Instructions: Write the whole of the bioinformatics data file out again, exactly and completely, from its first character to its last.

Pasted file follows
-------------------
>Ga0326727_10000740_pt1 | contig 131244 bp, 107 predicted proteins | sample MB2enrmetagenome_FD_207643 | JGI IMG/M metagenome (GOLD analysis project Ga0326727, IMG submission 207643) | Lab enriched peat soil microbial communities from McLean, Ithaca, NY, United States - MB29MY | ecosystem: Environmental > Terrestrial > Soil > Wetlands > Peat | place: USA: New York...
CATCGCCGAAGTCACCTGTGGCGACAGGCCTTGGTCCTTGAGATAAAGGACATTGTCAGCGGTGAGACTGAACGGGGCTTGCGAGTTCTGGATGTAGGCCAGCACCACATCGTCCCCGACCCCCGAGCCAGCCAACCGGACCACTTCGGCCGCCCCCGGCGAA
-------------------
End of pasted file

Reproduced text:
>Ga0326727_10000740_pt1 | contig 131244 bp, 107 predicted proteins | sample MB2enrmetagenome_FD_207643 | JGI IMG/M metagenome (GOLD analysis project Ga0326727, IMG submission 207643) | Lab enriched peat soil microbial communities from McLean, Ithaca, NY, United States - MB29MY | ecosystem: Environmental > Terrestrial > Soil > Wetlands > Peat | place: USA: New York...
CATCGCCGAAGTCACCTGTGGCGACAGGCCTTGGTCCTTGAGATAAAGGACATTGTCAGCGGTGAGACTGAACGGGGCTTGCGAGTTCTGGATGTAGGCCAGCACCACATCGTCCCCGACCCCCGAGCCAGCCAACCGGACCACTTCGGCCGCCCCCGGCGAA